Before reading the guardrail guide, we must first understand what a guardrail or safety railing is. The terms “guardrail” and “safety railing” are often used interchangeably. They both refer to heavy beams installed on elevated platforms and stairs for fall protection. They are designed to keep inventory and employees safe.

Additionally, guardrails increase warehouse productivity by allowing you to separate traffic areas, fence off restricted areas, and protect equipment and inventory. This is the most cost-effective safety precaution against the overhead associated with replacing damaged inventory, equipment, and storage systems. Because of these features, guardrails must be strong enough to withstand breaking if a person or object is dropped or pushed.

4. Workplace Suitability

By Occupational Safety and Health Administration (OSHA) regulations, all platforms that are 4 feet or more above the adjacent floor or ground must be secured with standard guardrails on all open sides. This rule covers mezzanines, loading docks, roofs, etc.

The type of railing you use in your warehouse will mostly depend on the type of warehouse you operate. For most warehouses, the most common but best basic guardrail for any facility is an industrial steel safety railing. This type of guardrail is known to withstand a 10,000-pound impact at 4 mph. Most warehouses choose industrial removable safety railings for their versatility and durability.

Other types of guardrails include:

  • Tube guardrail
  • Embedded guardrail
  • fixed barrier
  • lock dock guard
  • interlocking barriers
  • and more.

Choosing the right guardrail depends on your warehouse and operation, as we mentioned earlier. Make sure you choose the most appropriate security railing for your business when choosing a security railing.

1) Compliant with OSHA standards

The safety railing you choose for your warehouse must comply with OSHA standards after you have selected the most suitable guardrail. Railings must meet strict OSHA standards. When determining whether your guardrail is compliant, OSHA considers the spacing between vertical and horizontal posts. A safety railing’s diameter must also be chosen correctly.

Likewise, OSHA mandates that guardrails must be made of materials that will not cause injury to workers, such as cuts, punctures, or entanglement. It is recommended that you choose one with rounded surfaces rather than sharp edges.

2) Height limit

As a practical safety feature, OSHA recommends that guardrails have a vertical height of 42 inches from the upper surface of the top rail to the level of the floor, platform, runway, or ramp. Guardrails higher than the maximum height of 44 inches are permitted provided the additional height does not expose workers to certain hazards.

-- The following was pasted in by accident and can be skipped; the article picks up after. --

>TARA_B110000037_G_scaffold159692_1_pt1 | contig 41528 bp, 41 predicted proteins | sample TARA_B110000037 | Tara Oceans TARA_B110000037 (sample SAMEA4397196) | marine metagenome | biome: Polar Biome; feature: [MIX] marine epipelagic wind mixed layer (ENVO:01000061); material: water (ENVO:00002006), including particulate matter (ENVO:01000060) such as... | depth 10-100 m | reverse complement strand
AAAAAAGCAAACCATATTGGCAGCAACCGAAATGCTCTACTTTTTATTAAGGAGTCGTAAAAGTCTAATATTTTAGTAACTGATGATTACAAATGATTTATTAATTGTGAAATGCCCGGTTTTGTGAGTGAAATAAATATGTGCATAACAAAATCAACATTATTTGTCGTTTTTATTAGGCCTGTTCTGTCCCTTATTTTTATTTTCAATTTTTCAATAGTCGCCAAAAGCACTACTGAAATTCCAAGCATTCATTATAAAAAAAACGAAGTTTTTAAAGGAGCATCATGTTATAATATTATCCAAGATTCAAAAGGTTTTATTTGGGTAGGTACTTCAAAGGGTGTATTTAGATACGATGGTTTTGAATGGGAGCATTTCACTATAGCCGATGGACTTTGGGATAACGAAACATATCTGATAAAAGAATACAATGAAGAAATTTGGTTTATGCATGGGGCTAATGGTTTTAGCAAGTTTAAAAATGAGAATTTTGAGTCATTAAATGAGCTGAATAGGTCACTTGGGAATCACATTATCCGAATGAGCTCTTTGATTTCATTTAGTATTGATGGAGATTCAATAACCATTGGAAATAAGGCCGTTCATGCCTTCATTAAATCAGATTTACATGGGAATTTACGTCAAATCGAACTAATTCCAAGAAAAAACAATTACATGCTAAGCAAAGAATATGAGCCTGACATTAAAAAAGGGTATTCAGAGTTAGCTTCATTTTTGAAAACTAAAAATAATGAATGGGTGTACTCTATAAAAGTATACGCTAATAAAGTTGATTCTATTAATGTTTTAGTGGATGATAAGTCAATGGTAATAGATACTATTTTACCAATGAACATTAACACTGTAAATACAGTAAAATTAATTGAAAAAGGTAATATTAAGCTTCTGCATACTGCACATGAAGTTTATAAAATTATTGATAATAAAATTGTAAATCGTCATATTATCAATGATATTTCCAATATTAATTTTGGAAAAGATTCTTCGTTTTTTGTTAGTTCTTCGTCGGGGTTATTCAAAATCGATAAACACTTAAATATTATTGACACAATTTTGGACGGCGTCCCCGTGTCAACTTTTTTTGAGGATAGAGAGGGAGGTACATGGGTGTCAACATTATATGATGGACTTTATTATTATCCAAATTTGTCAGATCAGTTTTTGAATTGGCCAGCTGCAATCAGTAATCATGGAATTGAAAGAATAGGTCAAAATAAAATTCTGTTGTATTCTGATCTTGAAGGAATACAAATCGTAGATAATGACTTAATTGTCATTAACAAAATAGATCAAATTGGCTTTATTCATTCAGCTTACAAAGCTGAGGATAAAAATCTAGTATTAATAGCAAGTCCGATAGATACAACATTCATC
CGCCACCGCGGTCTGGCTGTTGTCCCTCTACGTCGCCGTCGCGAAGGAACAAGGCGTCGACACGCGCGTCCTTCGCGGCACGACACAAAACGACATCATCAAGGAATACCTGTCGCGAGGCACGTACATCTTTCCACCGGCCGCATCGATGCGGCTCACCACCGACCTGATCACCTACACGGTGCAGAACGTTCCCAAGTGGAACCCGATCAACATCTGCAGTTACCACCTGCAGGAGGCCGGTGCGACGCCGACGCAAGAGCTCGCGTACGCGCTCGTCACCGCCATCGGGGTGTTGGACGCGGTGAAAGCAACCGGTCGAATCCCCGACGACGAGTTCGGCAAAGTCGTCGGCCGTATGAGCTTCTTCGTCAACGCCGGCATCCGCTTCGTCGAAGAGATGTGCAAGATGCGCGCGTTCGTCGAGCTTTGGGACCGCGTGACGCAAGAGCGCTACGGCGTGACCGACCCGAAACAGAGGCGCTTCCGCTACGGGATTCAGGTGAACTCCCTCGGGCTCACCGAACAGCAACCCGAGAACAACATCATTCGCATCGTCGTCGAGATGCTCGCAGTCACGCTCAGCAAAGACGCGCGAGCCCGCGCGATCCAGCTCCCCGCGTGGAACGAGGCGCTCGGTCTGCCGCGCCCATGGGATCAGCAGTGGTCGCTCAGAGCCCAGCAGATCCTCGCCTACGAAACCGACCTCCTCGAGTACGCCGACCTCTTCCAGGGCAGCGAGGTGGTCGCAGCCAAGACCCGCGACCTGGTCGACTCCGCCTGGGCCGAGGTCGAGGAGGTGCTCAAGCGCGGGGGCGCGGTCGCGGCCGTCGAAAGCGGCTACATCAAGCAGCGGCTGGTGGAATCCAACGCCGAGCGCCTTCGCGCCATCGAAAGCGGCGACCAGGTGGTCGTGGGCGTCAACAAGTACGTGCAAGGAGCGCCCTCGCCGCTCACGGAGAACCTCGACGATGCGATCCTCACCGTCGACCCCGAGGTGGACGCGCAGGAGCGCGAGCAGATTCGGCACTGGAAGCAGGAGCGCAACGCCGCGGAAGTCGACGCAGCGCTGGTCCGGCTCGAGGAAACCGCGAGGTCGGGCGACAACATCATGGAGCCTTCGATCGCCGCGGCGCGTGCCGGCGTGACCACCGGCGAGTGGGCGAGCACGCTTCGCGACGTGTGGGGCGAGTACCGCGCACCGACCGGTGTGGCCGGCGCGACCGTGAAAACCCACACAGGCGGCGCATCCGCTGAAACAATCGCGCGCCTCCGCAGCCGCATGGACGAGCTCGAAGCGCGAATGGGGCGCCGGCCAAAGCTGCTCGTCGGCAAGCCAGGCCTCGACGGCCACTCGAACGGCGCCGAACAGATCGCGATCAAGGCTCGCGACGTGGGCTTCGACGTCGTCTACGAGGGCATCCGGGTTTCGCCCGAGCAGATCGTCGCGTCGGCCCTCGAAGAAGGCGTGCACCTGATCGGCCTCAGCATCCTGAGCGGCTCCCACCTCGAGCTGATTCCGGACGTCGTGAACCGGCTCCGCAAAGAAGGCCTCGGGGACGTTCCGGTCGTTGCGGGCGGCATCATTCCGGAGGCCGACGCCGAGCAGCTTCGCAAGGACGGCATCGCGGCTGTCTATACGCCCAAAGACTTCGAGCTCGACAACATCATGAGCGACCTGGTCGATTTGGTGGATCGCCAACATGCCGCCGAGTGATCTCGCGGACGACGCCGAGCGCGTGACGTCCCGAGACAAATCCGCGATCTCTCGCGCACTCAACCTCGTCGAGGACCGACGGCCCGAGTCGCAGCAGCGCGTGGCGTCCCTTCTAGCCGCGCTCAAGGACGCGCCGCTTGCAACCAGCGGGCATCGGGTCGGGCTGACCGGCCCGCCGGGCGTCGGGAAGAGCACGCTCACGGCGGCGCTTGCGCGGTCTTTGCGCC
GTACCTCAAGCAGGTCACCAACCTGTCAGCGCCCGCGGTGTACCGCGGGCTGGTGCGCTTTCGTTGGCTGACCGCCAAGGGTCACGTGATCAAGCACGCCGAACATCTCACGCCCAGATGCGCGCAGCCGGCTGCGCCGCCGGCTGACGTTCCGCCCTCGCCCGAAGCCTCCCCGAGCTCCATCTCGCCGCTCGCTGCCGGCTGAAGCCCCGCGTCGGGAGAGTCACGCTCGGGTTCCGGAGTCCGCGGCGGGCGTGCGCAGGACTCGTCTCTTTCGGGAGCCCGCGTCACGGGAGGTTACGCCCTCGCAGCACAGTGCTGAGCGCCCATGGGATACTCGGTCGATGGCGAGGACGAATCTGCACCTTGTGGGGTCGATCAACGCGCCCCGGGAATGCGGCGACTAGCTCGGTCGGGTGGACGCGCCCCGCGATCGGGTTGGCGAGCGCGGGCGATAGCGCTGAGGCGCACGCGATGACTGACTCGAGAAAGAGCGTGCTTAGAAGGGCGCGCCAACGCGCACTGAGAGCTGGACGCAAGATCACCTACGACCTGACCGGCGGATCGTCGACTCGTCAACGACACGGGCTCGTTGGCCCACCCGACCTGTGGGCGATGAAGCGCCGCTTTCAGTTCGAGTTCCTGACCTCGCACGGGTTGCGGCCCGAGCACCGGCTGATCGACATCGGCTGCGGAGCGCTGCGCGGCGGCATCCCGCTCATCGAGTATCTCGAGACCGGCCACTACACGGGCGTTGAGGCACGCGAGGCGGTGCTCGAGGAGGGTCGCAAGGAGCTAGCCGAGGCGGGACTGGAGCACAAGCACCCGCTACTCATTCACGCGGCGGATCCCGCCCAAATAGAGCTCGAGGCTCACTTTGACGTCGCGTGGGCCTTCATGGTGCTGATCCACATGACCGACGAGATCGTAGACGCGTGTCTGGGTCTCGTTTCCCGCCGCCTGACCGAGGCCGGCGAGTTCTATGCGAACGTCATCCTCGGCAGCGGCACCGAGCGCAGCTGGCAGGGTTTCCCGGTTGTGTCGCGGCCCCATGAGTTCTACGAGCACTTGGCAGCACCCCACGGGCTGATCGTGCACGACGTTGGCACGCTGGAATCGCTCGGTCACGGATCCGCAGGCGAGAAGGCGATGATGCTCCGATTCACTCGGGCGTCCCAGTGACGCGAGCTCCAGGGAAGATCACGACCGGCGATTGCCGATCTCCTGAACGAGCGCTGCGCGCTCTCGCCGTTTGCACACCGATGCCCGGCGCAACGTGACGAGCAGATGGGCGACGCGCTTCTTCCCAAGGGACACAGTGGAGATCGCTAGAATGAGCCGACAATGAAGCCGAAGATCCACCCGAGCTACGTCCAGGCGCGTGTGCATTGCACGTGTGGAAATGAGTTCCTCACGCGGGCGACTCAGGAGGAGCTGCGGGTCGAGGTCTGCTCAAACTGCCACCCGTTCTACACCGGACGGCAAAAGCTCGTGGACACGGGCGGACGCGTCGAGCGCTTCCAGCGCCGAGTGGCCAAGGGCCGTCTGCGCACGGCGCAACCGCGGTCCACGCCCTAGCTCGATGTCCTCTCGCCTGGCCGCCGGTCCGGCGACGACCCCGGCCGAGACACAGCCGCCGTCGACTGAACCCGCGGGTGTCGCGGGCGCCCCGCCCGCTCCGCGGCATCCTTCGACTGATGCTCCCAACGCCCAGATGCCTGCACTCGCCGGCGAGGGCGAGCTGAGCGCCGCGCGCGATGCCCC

3) Visibility

A guardrail or safety rail should serve as a warning of potential workplace hazards. It can also serve as a visual cue to guide traffic flow in operations. That’s why they need to be visible.

OSHA recommends labeling guardrails to indicate potential hazards. Additionally, it is recommended that guardrails be identified in bright yellow, which is the industry standard color for warnings.

4) Buy from a reliable seller

It is also important to buy from a reputable supplier when it comes to security railings. Purchase safety railings from suppliers who offer quality railings. Products made in the United States are subject to stricter manufacturing standards than those sold by their foreign counterparts.

Also, if you buy American-made guardrails, it will be easier to repair if damaged, as replacement parts and accessories are more readily available than imported ones.

5) Takeaway

As mentioned earlier, the risk of injury is higher in the warehousing industry than in other industries. As a result, employers in this industry are being asked to be more cautious in ensuring the safety of their employees.

Warehouses must install guardrails as a basic safety feature in the workplace. It must meet OSHA codes and must also follow guidelines to ensure you install the most appropriate safety railing for your warehouse.

How to choose the right safety rail for the enterprise

5. Conclusion

Aotons provides distribution centers with material handling products that can withstand the harshest conditions. Contact us to learn more and check out our blog to see examples of Aotons products in stock.